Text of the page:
There are about 53 million adult caregivers in the United States, and an astonishing 5.4 million children and adolescents care for family members.
This article originally appeared on usatoday.com
I knew that having a baby wasn't supposed to be easy, but I never imagined that it would be this hard. After a cesarean section that resulted in medical complications, however, I was in tremendous physical pain.
My partner had just finished his urology residency and often worked 14-hour days, so I was mostly alone and we didn't have any money at that time. I needed help to take care of the baby. I needed help to care for myself. But where was I going to get it? And how was I going to pay for it?
Before I had to take care of my own children, I often thought of caregiving as the formal work industry of assisted living centers for the elderly. But caregiving can also include caring for small children and people with injuries, disabilities or chronic illnesses, and it makes up a massive $648 billion economy.
Average caregiver spends 45 hours a week on unpaid care
It is often informal work done in the person's home or in the home of a relative, and it isn't financially compensated. There are approximately 53 million adult caregivers in the United States, and an astonishing 5.4 million children and adolescents provide care for family members.
Morale among caregivers is low for obvious reasons. According to a new survey by Pivotal Ventures, the average American caregiver spends 45 hours a week on unpaid care, often in addition to a fulltime job, and 40% of unpaid caregivers report feeling isolated and unsupported.
When my second daughter, who has asthma, suffered second-degree burns after pulling a cup of hot tea down from the kitchen counter onto her face, I had additional care responsibilities that were difficult to manage as a working mother. And even as a writer working from home, a situation that gave me considerable flexibility, I still struggled to care for her during and after her hospital stay, while I worked to pay the bills.
Like so many women, I handled the majority of the caregiving my daughter required. I put my physical, mental and emotional needs on the back burner while I raised my kids and tried to move forward in my career. And I know my career took a hit with all the days I had to take off, or cut short, to care for my kids. I wasn't able to compete with many of my male counterparts who didn't have to shoulder all the domestic responsibilities their female counterparts (like me) faced, in addition to the professional ones.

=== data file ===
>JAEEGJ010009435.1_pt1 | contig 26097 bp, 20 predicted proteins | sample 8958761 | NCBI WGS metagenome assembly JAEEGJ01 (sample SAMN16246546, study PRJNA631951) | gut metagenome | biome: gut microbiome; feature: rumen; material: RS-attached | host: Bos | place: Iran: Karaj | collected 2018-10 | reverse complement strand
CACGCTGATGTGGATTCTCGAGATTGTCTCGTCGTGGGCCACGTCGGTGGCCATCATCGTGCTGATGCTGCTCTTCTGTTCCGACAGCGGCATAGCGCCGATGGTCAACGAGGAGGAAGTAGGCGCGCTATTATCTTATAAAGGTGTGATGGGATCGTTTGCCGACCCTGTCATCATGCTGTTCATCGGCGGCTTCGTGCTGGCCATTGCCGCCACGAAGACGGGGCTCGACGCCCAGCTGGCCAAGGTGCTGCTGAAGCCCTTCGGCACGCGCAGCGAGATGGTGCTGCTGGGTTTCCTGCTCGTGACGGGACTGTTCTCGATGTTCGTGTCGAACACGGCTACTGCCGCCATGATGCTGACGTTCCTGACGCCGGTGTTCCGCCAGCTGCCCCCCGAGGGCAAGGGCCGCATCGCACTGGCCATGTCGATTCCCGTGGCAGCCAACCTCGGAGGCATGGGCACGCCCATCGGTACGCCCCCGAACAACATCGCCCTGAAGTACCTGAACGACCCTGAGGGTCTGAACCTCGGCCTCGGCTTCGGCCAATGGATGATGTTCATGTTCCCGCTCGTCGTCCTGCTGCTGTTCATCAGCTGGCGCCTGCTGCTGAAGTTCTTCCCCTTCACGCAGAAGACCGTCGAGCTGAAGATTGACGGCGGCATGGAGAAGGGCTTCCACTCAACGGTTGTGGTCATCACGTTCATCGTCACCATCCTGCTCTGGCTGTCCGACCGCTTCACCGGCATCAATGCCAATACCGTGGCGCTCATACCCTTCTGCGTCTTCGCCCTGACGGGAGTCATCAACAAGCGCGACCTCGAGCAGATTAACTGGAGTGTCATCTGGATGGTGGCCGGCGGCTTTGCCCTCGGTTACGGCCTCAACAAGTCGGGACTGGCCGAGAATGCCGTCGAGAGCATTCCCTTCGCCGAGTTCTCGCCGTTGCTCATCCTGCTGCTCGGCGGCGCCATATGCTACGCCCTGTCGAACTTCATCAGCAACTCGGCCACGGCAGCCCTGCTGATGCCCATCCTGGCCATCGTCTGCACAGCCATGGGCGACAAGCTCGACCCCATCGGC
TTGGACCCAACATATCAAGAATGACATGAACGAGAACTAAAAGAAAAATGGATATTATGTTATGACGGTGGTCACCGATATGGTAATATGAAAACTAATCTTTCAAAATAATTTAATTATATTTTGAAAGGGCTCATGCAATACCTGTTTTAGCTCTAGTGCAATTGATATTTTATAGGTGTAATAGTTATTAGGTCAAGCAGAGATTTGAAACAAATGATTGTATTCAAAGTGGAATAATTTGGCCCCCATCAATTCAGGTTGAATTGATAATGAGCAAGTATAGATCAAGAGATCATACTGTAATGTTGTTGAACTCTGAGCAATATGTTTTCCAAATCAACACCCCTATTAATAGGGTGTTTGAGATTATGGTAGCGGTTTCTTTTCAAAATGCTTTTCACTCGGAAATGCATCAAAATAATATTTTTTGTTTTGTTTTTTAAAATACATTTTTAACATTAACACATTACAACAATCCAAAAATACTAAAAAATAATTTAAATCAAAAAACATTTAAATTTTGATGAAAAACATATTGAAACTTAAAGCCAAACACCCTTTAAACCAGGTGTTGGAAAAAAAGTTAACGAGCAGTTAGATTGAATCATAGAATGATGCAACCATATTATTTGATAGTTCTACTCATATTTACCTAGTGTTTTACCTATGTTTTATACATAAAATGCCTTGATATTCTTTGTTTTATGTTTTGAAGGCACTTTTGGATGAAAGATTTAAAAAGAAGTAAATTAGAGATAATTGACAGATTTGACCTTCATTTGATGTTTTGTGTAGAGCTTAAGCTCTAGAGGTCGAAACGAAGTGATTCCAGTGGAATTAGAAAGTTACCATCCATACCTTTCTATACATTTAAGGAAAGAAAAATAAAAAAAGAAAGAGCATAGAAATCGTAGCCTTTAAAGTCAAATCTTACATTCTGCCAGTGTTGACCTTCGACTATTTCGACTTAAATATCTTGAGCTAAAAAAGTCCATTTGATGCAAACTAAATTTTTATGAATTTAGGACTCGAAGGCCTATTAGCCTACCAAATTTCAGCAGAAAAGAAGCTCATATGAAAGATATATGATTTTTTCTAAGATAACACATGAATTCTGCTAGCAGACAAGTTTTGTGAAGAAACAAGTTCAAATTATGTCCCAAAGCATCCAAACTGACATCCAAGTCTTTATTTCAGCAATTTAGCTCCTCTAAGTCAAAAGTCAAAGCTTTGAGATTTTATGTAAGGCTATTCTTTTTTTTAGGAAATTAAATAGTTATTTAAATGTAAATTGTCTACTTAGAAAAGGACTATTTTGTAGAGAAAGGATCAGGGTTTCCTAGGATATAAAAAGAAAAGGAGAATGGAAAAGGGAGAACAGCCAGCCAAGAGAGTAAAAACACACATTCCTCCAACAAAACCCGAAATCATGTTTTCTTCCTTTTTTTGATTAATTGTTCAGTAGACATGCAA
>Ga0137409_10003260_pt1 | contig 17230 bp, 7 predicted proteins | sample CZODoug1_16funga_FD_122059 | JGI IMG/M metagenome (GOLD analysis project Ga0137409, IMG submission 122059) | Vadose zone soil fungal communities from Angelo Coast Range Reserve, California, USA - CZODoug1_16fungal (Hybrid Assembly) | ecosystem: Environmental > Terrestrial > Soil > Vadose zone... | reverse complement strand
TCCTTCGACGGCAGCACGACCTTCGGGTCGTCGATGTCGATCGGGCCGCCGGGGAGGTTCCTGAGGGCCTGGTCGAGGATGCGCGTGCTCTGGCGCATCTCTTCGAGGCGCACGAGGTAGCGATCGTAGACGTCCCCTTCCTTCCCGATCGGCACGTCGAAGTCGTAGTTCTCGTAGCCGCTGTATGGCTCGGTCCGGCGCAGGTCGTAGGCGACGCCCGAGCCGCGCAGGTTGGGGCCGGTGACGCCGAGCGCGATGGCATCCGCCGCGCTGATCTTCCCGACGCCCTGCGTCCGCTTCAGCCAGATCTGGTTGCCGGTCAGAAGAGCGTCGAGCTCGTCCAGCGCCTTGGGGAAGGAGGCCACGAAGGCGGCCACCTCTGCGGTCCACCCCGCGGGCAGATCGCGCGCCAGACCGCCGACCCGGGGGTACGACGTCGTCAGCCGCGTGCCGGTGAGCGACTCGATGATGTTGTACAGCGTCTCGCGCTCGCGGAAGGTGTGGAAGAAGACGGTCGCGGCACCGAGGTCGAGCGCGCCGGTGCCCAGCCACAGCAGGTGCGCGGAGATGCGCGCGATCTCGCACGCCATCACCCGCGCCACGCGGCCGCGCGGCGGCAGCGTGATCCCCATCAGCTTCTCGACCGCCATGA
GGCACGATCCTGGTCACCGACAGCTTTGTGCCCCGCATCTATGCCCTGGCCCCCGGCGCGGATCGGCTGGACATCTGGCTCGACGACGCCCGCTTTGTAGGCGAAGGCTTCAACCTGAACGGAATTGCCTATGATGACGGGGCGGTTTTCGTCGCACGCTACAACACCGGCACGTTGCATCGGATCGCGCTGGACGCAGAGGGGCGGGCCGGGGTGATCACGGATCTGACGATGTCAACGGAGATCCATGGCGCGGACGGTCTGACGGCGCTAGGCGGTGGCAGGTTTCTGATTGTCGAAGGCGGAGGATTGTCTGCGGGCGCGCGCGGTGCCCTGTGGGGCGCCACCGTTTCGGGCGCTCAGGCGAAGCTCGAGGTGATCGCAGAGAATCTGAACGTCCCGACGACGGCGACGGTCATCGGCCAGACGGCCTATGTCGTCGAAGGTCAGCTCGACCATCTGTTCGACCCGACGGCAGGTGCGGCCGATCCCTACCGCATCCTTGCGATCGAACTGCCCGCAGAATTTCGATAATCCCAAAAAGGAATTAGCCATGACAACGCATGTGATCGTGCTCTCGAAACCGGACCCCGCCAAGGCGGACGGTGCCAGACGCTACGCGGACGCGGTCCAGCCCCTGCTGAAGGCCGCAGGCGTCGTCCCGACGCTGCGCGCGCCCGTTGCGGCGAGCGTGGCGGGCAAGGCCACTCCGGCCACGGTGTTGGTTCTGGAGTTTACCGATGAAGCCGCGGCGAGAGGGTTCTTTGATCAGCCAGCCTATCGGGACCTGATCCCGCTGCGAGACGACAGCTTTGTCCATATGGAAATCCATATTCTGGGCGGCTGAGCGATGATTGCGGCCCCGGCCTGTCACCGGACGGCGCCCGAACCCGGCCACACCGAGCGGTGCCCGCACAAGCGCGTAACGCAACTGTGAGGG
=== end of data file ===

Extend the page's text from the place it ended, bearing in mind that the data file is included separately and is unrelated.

During the pandemic, we saw both men and women drop out of the labor force, but a million women haven't returned. A reason could be that they're still providing unpaid care for loved ones.
The sandwich generation
According to the Pew Research Center, 29% of U.S. adults have a child younger than 18 at home, and 12% of these parents are also unpaid caregivers for an adult.
My mom is still very independent and will probably be mad at me for saying this, but I began to prepare for how I will care for her after she broke her shoulder and her wrist this past year in two separate falls.
I watched her care for my grandmother and me when I was younger and know that it can be tough. Multigenerational caregivers make up the sandwich generation and can spend on average more than 2 1/2 hours a day on unpaid care. Because women spend more time a day on child care on average than men, mothers providing multigenerational care spend 45 more minutes a day providing adult or child care than multigenerational caregiver dads.
Caregiving solution in other countries
While other high-income nations devote more resources to a broad range of caregiving activities – from paid maternity leave to family medical leave to care for the elderly and infirm – it probably comes as no surprise that the United States gets low marks for that kind of government spending and support. We continue to be the only industrialized nation with no federally mandated paid leave. And as of 2020, only 20% of private-sector workers have access to paid family leave in the United States.
Despite an aging population, we spend only 0.5% of our gross domestic product on long-term care (Norway spends 3.3% and the Netherlands spends 3.7%).
In contrast, the United States spent about 3.5% of its GDP on defense last year.
Melinda French Gates, via her nonprofit Pivotal Ventures, has spearheaded calls for a generous national paid leave law that would help families access the economic support they need to be able to care for their loved ones from birth to illness and other situations where caregiving is needed.
The proposal has bipartisan support because many Americans, especially women, will need to care for someone they love at some point in their life, and that has nothing to do with which party you vote for.
In the richest country in the world, people shouldn't be forced to choose between caring for loved ones or their paycheck. A comprehensive paid national leave law is long overdue.
Images featured in this article are from Pivotal Ventures photo series “Caring for Each Other: Caregiving in America and the Need for Change"